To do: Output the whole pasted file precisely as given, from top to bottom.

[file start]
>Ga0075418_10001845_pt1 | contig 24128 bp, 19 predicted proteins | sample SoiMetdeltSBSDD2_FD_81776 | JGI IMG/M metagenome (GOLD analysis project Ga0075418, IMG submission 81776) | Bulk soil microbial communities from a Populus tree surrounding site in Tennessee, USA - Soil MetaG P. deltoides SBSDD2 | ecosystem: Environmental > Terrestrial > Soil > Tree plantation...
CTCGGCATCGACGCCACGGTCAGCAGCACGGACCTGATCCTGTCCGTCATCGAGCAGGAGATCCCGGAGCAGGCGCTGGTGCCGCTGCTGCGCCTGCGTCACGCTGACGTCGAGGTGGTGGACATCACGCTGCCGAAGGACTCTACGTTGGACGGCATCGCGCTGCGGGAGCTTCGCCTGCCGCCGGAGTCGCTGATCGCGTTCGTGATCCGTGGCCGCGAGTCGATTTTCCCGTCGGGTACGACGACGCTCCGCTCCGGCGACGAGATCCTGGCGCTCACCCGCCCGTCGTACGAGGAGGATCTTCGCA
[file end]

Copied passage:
>Ga0075418_10001845_pt1 | contig 24128 bp, 19 predicted proteins | sample SoiMetdeltSBSDD2_FD_81776 | JGI IMG/M metagenome (GOLD analysis project Ga0075418, IMG submission 81776) | Bulk soil microbial communities from a Populus tree surrounding site in Tennessee, USA - Soil MetaG P. deltoides SBSDD2 | ecosystem: Environmental > Terrestrial > Soil > Tree plantation...
CTCGGCATCGACGCCACGGTCAGCAGCACGGACCTGATCCTGTCCGTCATCGAGCAGGAGATCCCGGAGCAGGCGCTGGTGCCGCTGCTGCGCCTGCGTCACGCTGACGTCGAGGTGGTGGACATCACGCTGCCGAAGGACTCTACGTTGGACGGCATCGCGCTGCGGGAGCTTCGCCTGCCGCCGGAGTCGCTGATCGCGTTCGTGATCCGTGGCCGCGAGTCGATTTTCCCGTCGGGTACGACGACGCTCCGCTCCGGCGACGAGATCCTGGCGCTCACCCGCCCGTCGTACGAGGAGGATCTTCGCA